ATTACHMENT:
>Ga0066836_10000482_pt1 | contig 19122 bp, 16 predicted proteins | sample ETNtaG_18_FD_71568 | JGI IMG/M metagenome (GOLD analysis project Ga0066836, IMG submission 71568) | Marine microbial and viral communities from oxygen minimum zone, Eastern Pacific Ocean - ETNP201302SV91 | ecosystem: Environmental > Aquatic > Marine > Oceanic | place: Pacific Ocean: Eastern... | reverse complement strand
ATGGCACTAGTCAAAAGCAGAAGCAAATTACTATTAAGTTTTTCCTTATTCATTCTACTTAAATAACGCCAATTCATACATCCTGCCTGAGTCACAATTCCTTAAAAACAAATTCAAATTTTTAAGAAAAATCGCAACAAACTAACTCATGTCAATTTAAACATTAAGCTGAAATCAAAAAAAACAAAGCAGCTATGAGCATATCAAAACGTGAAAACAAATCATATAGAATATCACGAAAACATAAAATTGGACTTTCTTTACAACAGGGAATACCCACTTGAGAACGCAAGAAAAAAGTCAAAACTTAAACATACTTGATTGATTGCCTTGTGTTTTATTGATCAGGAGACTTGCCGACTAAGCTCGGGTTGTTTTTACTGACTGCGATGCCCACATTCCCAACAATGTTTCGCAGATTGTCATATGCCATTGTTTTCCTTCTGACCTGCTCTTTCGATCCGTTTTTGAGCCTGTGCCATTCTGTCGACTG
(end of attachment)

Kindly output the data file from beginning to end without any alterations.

>Ga0066836_10000482_pt1 | contig 19122 bp, 16 predicted proteins | sample ETNtaG_18_FD_71568 | JGI IMG/M metagenome (GOLD analysis project Ga0066836, IMG submission 71568) | Marine microbial and viral communities from oxygen minimum zone, Eastern Pacific Ocean - ETNP201302SV91 | ecosystem: Environmental > Aquatic > Marine > Oceanic | place: Pacific Ocean: Eastern... | reverse complement strand
ATGGCACTAGTCAAAAGCAGAAGCAAATTACTATTAAGTTTTTCCTTATTCATTCTACTTAAATAACGCCAATTCATACATCCTGCCTGAGTCACAATTCCTTAAAAACAAATTCAAATTTTTAAGAAAAATCGCAACAAACTAACTCATGTCAATTTAAACATTAAGCTGAAATCAAAAAAAACAAAGCAGCTATGAGCATATCAAAACGTGAAAACAAATCATATAGAATATCACGAAAACATAAAATTGGACTTTCTTTACAACAGGGAATACCCACTTGAGAACGCAAGAAAAAAGTCAAAACTTAAACATACTTGATTGATTGCCTTGTGTTTTATTGATCAGGAGACTTGCCGACTAAGCTCGGGTTGTTTTTACTGACTGCGATGCCCACATTCCCAACAATGTTTCGCAGATTGTCATATGCCATTGTTTTCCTTCTGACCTGCTCTTTCGATCCGTTTTTGAGCCTGTGCCATTCTGTCGACTG